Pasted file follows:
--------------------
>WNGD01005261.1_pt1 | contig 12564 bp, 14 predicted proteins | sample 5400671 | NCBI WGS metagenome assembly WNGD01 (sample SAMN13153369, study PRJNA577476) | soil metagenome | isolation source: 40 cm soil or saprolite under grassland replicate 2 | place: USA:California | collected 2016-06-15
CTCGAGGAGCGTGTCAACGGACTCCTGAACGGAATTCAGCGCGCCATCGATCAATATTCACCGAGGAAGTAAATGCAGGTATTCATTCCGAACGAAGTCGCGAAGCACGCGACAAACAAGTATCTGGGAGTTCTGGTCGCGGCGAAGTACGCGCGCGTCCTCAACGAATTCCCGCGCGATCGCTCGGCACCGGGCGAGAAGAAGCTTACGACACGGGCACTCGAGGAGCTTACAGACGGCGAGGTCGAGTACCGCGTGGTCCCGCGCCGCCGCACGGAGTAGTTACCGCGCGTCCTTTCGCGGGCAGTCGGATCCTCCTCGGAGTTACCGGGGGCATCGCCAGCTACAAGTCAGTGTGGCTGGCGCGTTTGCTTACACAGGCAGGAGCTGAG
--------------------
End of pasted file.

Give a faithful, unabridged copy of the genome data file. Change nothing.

>WNGD01005261.1_pt1 | contig 12564 bp, 14 predicted proteins | sample 5400671 | NCBI WGS metagenome assembly WNGD01 (sample SAMN13153369, study PRJNA577476) | soil metagenome | isolation source: 40 cm soil or saprolite under grassland replicate 2 | place: USA:California | collected 2016-06-15
CTCGAGGAGCGTGTCAACGGACTCCTGAACGGAATTCAGCGCGCCATCGATCAATATTCACCGAGGAAGTAAATGCAGGTATTCATTCCGAACGAAGTCGCGAAGCACGCGACAAACAAGTATCTGGGAGTTCTGGTCGCGGCGAAGTACGCGCGCGTCCTCAACGAATTCCCGCGCGATCGCTCGGCACCGGGCGAGAAGAAGCTTACGACACGGGCACTCGAGGAGCTTACAGACGGCGAGGTCGAGTACCGCGTGGTCCCGCGCCGCCGCACGGAGTAGTTACCGCGCGTCCTTTCGCGGGCAGTCGGATCCTCCTCGGAGTTACCGGGGGCATCGCCAGCTACAAGTCAGTGTGGCTGGCGCGTTTGCTTACACAGGCAGGAGCTGAG